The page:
The PMC passed the 'Green DP' proposal and decided to reserve nearly 18,000 acres of land for BDPs. It had resolved not to give TDR (transfer of development rights) and instead acquire the land by paying compensation to land-owners. It would have meant that the PMC make a provision of Rs 3,000 crore to acquire the land.

"It is difficult to raise such an amount for land acquisition. Also, there already are constructions in the proposed BDP zone. The state government will have to consider all these factors before deciding on the DP," Benjamin added.



If the BDP proposal is scrapped, it would pave the way for the government to permit construction on the hills with FSI of between 4 and .

But Greens have objections

City-based activists have slammed principal secretary of state urban development department, TC Benjamin, for expressing doubts about the feasibility of a biodiversity park (BDP) in the 23 merged villages in the Pune Municipal Corporation (PMC) area.

Benjamin had told local media persons in the city last week that the civic body could not afford the estimated cost of Rs 3,000 Crores to buy the green spaces earmarked for the BDP. He had also said that there could not be two rules for green spaces in the same city. The hill slope-hill top (HSHT) rule in the city, allowing 0.04 % floor space index (FSI), and the BDP reservation for the merged villages, offering no such incentive.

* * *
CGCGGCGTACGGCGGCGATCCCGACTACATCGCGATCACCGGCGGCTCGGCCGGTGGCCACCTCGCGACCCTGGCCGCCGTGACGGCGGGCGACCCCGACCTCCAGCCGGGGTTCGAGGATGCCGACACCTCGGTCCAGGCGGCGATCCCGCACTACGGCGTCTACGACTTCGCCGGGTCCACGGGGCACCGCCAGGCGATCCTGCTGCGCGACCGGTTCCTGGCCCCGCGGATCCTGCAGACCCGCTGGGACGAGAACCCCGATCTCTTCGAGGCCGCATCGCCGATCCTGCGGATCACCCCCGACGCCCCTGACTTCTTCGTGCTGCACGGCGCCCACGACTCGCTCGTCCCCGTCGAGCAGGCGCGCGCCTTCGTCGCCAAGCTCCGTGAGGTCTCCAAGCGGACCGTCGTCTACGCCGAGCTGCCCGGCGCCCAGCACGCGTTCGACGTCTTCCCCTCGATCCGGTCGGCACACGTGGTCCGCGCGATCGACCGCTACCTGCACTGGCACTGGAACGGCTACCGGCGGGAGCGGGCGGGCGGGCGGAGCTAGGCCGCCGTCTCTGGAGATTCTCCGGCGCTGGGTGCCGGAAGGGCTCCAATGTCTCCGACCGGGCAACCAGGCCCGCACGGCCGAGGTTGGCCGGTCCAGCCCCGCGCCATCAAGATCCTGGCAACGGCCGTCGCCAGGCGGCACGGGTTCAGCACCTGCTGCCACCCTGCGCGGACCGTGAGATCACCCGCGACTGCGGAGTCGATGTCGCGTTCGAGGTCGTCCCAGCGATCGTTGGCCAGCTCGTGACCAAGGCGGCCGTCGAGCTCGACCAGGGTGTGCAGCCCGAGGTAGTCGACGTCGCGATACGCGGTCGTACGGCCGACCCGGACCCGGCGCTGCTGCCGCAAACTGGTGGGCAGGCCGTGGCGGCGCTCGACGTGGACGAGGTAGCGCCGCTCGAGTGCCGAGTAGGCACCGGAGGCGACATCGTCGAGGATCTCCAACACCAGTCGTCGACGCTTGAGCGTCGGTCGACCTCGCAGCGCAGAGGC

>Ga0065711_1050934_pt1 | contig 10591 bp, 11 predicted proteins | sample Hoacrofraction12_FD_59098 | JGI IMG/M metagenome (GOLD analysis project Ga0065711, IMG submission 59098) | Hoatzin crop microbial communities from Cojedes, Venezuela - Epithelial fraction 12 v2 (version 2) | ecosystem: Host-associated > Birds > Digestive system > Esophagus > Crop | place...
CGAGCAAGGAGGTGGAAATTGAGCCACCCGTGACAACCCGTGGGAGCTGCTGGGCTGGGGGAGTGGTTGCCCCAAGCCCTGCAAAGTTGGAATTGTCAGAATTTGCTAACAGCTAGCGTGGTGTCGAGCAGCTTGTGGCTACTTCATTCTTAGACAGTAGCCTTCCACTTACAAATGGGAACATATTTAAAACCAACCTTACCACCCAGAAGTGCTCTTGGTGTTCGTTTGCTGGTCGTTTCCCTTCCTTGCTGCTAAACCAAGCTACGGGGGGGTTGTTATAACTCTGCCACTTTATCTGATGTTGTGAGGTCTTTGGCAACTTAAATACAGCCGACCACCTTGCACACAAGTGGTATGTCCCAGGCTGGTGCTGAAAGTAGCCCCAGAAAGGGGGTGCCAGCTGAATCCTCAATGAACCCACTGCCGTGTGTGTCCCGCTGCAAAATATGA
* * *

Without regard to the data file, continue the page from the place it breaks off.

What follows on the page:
According to green activist, Nationalist Congress Party (NCP) city president and member of Legislative Council, Vandana Chavan, “PMC had passed a 'green development plan' based on the strength of 90,000 signatures contributed by Puneites. If the state government has a change of heart on the matter, they would end up dishonouring the mandate of the PMC and close to one lakh citizens of Pune."

According to Chavan, section 22A of the Maharashtra Regional Town Planning (MRTP) Act stated that even a 10% modification in the proposed BDP could not be carried out by the state government without the consent of the people. This would mean that the matter would have to come back to the people of Pune for their objections and suggestions. This time around, there could be 2,00,000 signatures supporting the proposal.